Laughlin to Keep from Crying

There’s been a bit of a debate on the SABR Baseball Cards Facebook page the past few days on the merits of “fake” cards, DIY imaginary cards that people love, or hate, or are confused by. (I weighed in on this earlier in the month). Andrew Aronstein, son of TCMA founder Mike, posited a pretty solid theoretical – “What is a “fake” card? Let’s start there.”

I bet we all have answers to this, but I think all of our answers end up wrong. The real question, to me anyway, is “What do we like and how does that effect what we buy?” From the late 1960s to the early 1980’s, Robert (R.G.) Laughlin, artist/illustrator/cartoonist (I don’t know anything about him), produced wonderful sets. From the 1968 World Series set that he self-marketed,


to the official Fleer issues (there are many), each Laughlin subject was a joy. I bought a 1971 World Series set, a 1975 Fleer Pioneers of Baseball set


and packs of Fleer issue – Famous Feats, Baseball Firsts, Wildest Plays and Days. I never, never, bought sets Laughlin issued on his own.

It’s a shame, really, that I was mired in what my young mind thought was a “real” card (i.e., something put out by a company), and what I liked. Talk about being brainwashed by corporate branding! McLaughlin’s Super Stand-ups, All-Star Games, Diamond Jubilee, Long Ago Black Stars, Great Feats (God, there are so many) were not a secret. Dealers I got catalogs from would sell these sets for $5 (I’m guessing. Most were issued in the $3 range), and, though they looked incredible, I demurred. They weren’t “real” cards. Topps was real, Fleer was real, Laughlin wasn’t.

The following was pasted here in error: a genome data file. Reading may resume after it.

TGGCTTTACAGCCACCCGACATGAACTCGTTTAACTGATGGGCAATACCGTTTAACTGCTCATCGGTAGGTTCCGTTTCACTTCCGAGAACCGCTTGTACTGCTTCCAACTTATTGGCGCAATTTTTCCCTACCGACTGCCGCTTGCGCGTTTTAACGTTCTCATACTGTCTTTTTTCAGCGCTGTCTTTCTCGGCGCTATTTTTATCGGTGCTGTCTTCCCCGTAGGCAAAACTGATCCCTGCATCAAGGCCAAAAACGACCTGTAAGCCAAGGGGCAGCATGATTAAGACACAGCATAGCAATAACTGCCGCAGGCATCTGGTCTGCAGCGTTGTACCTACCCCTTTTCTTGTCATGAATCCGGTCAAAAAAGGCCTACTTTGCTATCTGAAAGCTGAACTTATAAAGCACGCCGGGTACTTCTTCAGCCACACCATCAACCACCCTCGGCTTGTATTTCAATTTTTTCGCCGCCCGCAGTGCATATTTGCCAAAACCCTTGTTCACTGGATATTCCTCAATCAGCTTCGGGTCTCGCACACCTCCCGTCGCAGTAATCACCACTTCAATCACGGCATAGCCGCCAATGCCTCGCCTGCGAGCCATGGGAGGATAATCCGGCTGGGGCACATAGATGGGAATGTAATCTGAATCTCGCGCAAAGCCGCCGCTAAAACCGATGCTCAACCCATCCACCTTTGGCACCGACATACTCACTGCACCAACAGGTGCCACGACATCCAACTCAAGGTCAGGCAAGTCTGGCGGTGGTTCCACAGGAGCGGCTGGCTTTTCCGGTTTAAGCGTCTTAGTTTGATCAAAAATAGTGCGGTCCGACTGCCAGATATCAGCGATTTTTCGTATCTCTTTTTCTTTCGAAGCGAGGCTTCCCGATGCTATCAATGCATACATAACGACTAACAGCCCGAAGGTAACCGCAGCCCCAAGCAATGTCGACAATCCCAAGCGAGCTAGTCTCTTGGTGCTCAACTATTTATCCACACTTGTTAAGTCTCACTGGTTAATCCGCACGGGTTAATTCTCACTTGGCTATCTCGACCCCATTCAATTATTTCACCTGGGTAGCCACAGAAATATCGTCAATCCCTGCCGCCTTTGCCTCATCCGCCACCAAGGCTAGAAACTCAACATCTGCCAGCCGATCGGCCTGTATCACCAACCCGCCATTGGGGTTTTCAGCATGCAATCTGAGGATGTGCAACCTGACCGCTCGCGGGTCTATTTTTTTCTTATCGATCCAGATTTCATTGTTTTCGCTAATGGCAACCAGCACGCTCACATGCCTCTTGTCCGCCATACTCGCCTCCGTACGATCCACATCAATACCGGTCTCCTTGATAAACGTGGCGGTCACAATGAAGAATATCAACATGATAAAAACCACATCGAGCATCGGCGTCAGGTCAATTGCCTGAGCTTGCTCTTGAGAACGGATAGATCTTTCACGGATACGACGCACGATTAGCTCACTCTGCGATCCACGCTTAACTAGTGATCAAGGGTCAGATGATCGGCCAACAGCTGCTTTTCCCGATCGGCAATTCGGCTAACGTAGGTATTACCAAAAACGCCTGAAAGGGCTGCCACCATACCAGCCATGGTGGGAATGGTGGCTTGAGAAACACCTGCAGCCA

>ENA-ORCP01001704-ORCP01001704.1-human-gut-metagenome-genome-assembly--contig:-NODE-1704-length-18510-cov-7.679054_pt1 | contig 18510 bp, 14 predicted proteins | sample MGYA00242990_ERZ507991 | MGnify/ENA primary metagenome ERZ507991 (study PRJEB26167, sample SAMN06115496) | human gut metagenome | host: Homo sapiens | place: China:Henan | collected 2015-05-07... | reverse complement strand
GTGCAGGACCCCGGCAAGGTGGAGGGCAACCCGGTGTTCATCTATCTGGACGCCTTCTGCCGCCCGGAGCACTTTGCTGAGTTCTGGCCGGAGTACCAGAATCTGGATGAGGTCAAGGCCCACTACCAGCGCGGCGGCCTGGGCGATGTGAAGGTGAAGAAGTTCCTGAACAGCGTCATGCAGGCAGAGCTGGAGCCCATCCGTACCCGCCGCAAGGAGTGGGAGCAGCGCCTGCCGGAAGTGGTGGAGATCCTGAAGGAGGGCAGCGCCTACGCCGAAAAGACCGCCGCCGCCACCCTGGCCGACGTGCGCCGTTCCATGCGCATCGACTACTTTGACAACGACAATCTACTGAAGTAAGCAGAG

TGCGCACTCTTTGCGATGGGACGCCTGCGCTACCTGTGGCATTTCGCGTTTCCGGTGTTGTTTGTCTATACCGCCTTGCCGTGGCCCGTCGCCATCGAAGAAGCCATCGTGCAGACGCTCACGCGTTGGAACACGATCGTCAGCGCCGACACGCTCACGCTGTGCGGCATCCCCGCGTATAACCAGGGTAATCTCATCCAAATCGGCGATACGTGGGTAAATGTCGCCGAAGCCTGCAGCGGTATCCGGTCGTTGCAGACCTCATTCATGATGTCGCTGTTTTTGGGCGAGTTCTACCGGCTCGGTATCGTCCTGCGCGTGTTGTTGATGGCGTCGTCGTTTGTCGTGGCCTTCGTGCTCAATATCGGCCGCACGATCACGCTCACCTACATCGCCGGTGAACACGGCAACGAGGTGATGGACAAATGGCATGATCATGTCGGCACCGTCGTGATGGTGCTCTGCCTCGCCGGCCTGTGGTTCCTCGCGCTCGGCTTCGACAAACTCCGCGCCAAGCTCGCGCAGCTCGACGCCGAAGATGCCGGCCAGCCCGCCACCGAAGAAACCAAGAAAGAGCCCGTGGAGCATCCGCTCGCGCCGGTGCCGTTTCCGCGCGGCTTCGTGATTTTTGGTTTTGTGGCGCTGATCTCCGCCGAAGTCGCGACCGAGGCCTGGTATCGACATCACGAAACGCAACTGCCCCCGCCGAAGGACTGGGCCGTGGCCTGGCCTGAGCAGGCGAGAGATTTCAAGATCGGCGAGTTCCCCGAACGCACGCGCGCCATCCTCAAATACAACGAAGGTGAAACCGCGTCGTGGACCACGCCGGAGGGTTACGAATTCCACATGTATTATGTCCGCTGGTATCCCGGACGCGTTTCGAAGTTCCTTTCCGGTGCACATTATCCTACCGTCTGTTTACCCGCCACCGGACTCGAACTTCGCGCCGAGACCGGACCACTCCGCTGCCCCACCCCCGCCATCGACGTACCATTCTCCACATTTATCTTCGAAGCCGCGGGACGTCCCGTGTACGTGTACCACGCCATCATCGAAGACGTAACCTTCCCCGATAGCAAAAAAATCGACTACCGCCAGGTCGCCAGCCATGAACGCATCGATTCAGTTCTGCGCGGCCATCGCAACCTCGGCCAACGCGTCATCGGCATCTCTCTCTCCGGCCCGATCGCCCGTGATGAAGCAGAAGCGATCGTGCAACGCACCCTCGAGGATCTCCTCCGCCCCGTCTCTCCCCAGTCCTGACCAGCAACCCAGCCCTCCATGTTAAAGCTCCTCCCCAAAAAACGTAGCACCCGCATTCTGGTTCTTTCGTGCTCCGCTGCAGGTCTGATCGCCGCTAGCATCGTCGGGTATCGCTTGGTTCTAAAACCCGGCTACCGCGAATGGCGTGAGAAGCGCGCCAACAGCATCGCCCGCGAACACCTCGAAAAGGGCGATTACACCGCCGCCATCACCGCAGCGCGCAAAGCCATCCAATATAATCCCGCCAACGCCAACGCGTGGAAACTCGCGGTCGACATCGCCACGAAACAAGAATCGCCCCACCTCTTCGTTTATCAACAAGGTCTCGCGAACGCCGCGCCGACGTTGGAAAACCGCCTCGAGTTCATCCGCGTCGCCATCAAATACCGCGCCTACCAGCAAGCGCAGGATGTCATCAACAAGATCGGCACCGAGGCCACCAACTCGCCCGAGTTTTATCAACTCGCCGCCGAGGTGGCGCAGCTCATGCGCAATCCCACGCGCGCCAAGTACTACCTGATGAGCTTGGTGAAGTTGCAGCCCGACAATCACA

I rediscovered my Famous Feats cards when I was making a trade and I’m working on the set. It’s a manageable cost, and I have Ruth, Gehrig, and Cobb, which command a bit higher price. Why, I don’t know. Much to my dismay, the other sets are pretty pricey. I’ve been casually looking for random sets but, when they come up, they go for a lot, from $50 – $200. I think I’ll eventually grab a few if I can get a deal, but I feel the ship has sailed on many of these.